by Ann Lo

Ever since we discussed status in improv class I’ve been mulling it over. I want to learn how to play the part of a high-status person. That doesn’t come naturally to me as I’ve never had an enormous amount of status, but I’m enjoying the learning experience!

Our teacher warned us that after the class about status, we might become obsessed with it. Truer words were never spoken. It’s become apparent that we humans, just like other animals, express our status to others of our kind.

We humans have most of our genes in common with other primates and some of them have a pecking order, so it’s literally natural that we do too. Now I’m intently and unceasingly studying the body language, voices, and gestures of people around me everywhere I go trying to figure out if they’re expressing high or low status relative to those around them. All so I can use those character styles in improv.

In improv class, I learned that status isn’t as simple as it seems. We can express high status in some situations, low in others, and in any given scene they can move or change. 

I was recently gifted with a superb way to study status. I stayed a couple of nights in the Hard Rock Hotel in San Diego as part of a packaged cruise vacation. Hard Rock Hotels, with their focus on celebrity bands and solo artists, cater to high-status people. By that I mean people with money and high positions in society who will, more often than not, display high-status behavior.

Since my awareness has been heightened, I’ve seen a CEO of a tech company acting commanding and self-assured in his office while soft-spoken and deferential in front of his loud-voiced elderly mother. A high-status person might act like a jerk in one situation, but might instead be friendly in another. Thus elevate the status of the recipient of their largesse. Status plays out in many ways.

I strolled around their swank lobby which was adorned with photos of famous musicians and Fender guitars. I observed groups of folks in expensive-looking clothes talking to each other. I saw people with their arms folded and heads held high, making eye contact and projecting their voices. They didn’t smile a whole lot either. One person in particular spread themselves out so much that they looked bigger than they were. 

They were not the tallest in the group, but they might as well have been if you add in their stature. The word stature is a perfect example of how in some cultures height and status can converge. Other folks in that group talked less and more softly, looking down more often, and clasping their hands together.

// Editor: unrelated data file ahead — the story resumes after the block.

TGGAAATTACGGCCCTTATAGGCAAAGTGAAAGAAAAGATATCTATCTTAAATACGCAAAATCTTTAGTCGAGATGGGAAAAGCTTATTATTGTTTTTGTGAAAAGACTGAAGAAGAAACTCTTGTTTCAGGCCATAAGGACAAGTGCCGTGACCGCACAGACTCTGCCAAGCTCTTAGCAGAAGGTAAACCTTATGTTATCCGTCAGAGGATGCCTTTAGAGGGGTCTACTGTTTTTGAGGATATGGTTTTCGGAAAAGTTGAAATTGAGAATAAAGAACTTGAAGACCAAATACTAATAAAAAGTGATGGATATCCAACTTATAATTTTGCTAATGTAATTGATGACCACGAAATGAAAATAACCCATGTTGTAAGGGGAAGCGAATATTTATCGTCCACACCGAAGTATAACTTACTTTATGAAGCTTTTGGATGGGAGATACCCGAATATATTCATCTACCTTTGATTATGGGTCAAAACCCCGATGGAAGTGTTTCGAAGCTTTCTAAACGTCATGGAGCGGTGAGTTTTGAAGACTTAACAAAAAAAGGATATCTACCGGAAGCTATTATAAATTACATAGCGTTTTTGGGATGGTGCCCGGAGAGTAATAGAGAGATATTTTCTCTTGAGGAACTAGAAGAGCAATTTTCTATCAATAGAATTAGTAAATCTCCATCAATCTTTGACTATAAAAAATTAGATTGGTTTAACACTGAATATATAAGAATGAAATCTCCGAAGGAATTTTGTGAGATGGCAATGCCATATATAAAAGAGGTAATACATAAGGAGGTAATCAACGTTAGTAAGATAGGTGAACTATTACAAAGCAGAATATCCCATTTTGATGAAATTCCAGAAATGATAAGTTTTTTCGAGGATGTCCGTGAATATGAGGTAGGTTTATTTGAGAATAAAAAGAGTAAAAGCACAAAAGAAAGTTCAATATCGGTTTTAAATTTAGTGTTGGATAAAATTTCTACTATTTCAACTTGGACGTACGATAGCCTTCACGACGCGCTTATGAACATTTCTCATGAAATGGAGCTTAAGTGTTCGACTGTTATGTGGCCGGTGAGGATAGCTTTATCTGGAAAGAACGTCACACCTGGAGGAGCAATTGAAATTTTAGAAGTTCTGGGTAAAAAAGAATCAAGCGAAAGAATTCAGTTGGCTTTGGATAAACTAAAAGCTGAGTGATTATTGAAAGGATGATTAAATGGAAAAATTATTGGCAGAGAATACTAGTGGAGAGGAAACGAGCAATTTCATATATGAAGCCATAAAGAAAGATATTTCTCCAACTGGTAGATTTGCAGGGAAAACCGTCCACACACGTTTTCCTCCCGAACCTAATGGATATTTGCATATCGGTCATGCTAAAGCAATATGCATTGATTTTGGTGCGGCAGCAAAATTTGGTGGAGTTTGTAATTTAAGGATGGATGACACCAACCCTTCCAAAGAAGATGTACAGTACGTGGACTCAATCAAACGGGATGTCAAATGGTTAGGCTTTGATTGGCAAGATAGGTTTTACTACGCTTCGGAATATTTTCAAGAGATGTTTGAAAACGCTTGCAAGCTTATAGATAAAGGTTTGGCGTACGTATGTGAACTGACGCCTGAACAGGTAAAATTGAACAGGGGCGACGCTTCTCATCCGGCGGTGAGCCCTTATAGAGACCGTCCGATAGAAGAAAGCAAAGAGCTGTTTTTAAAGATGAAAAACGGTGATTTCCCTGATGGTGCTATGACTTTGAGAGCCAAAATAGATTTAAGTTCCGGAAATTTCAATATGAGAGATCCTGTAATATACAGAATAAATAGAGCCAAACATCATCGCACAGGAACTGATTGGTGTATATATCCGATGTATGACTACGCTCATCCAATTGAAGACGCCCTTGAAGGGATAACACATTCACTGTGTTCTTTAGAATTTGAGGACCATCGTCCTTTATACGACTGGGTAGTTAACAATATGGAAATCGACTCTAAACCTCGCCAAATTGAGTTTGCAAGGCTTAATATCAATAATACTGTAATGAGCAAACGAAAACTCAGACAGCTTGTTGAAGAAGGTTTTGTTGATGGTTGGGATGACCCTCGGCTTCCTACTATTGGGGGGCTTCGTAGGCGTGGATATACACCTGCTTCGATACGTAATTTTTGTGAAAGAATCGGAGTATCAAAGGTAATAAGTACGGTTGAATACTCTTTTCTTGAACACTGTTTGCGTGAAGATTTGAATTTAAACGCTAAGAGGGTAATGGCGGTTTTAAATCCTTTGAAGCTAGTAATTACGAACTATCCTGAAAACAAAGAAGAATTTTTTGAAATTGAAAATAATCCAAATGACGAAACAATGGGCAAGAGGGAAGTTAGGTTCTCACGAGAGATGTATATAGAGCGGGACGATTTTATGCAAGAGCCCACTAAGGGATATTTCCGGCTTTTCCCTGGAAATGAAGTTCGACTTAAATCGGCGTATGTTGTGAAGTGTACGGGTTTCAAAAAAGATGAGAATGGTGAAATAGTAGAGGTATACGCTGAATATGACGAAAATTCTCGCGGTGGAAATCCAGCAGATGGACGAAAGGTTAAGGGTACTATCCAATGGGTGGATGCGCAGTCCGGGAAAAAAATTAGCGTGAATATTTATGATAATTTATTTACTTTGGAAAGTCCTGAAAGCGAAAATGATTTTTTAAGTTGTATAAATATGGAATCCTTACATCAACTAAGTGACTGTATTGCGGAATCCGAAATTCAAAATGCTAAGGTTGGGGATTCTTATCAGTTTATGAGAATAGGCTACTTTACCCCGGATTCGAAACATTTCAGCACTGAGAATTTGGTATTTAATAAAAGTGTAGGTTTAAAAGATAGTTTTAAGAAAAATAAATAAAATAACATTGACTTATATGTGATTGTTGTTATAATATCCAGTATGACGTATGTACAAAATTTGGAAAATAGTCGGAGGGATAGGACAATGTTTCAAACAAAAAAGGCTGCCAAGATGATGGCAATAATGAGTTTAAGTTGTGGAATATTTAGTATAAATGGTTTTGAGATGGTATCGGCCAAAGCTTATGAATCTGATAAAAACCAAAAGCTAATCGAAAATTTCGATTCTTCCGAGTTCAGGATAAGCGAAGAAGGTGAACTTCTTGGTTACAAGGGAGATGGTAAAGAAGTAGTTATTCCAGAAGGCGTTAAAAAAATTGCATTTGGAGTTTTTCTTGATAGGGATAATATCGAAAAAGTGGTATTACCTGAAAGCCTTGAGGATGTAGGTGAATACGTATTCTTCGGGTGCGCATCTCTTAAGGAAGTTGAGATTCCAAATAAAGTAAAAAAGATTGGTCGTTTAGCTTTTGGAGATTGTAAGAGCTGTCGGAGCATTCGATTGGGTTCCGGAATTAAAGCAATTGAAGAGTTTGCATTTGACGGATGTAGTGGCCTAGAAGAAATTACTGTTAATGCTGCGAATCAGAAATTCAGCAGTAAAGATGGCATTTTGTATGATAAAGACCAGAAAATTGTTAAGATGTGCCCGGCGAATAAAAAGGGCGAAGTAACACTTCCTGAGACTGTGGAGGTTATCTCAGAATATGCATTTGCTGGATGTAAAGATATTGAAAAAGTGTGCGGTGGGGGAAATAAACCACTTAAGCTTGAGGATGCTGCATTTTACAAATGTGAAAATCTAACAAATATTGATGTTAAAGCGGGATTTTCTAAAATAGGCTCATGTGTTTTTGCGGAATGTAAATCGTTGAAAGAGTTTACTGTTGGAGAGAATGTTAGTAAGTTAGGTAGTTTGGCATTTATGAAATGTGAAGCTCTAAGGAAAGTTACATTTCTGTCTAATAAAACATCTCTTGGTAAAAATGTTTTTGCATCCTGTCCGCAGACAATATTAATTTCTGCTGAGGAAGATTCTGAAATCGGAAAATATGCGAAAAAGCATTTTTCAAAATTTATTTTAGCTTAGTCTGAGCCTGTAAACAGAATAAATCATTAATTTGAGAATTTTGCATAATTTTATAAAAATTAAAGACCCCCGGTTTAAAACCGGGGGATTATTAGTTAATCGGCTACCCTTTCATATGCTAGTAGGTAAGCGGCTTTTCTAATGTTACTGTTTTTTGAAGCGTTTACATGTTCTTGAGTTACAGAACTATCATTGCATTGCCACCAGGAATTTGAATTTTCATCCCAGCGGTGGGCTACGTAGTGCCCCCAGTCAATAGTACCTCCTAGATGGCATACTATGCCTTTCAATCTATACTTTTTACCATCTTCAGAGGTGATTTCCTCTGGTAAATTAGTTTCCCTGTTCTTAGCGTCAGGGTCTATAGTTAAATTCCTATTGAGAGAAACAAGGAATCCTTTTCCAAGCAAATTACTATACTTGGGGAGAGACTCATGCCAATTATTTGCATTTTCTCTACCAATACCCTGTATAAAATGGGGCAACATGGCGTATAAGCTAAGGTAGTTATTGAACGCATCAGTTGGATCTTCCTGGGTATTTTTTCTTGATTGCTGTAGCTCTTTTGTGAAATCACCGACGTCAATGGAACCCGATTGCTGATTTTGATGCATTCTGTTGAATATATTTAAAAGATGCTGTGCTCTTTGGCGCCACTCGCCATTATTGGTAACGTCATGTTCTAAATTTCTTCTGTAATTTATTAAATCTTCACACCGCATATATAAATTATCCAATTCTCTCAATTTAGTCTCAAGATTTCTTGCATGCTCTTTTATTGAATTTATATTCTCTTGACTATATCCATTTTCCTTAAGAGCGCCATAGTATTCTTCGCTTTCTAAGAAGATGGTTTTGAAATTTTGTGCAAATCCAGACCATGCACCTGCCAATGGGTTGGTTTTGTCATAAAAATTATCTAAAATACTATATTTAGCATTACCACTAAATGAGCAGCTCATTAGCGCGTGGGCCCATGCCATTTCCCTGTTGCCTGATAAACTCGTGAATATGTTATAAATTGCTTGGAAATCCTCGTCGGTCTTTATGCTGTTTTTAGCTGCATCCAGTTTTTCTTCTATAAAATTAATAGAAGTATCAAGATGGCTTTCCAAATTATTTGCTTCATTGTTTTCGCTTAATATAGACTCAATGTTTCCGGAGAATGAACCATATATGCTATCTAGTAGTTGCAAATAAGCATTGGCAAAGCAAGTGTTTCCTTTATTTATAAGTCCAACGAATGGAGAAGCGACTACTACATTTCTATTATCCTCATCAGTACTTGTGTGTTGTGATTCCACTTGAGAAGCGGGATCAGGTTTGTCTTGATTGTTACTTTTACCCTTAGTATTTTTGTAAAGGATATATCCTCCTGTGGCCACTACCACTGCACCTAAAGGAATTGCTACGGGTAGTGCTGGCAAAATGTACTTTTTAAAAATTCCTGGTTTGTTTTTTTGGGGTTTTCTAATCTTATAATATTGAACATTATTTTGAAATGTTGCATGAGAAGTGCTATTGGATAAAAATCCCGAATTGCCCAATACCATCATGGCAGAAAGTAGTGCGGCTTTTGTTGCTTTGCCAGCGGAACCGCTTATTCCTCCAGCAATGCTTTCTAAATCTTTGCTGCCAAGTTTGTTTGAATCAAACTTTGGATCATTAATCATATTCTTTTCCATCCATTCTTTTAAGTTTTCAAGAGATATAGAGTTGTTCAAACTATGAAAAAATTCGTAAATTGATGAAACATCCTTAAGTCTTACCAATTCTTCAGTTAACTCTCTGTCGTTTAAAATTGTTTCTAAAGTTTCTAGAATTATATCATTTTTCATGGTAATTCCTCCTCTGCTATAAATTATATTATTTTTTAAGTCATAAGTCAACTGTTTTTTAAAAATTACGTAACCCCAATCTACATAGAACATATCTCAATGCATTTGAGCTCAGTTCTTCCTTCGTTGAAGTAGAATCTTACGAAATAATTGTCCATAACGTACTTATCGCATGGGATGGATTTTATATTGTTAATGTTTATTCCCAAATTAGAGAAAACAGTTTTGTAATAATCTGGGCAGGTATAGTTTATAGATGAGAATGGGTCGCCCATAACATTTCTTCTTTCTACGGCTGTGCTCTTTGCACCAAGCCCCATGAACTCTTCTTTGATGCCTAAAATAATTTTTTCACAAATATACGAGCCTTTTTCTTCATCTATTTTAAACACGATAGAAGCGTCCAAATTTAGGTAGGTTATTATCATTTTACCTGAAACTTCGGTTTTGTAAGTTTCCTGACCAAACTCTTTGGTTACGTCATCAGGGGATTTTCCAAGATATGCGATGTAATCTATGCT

I noticed in that hotel lobby that there was a mixture of status across demographics. There’s probably something to be gleaned there about the general demographic distribution of status in American society. A few folks stood out from the expected standard demographic with their heads held high, walking and talking confidently, gesturing expansively, and were impeccably dressed in crisp business attire. 

In contrast, the bellhop at the desk had their head bowed and his hands folded. They spoke softly to one of the high status folks in a finely tailored suit. The bellhop said “um” occasionally and said “sir” a lot. I couldn’t hear everything the bellhop said, but the Suit’s voice, accompanied with wide-ranging gestures, came through loud and clear. 

In Improv we never know what status we will be asked to play since any player can endow us to play in all manner of wild, ludicrous, or simple situations always disregarding our personal feelings and assumption of our “real world” status.

I wonder if I’ll ever be able to stop thinking about status? At any rate, I can’t wait for the next improv class where I can theatrically portray a high-status character. Then I can try out a character that is completely different from me: a big voice, dramatic gestures, interrupting the other characters, keeping my arms folded, speaking loudly, and being an overall, know-it-all. 

Reminding myself that my ability to play a character is not who I am as a person. In real life, I think I am more bellhop than CEO. But maybe the next time I am on a cruise or in the lobby of a fancy hotel, I can try playing a little bit higher status and see what happens.  

For now, a few moments in class, at a Jam, or in a show, my character’s status is one more tool in my tool belt. One I look forward to using whenever the scene asks for it! 

About Ann Lo

Ann Locasio is a young-at-heart student of Improv 201 who works at Austin State Hospital, pet sits, and travels whenever she can.

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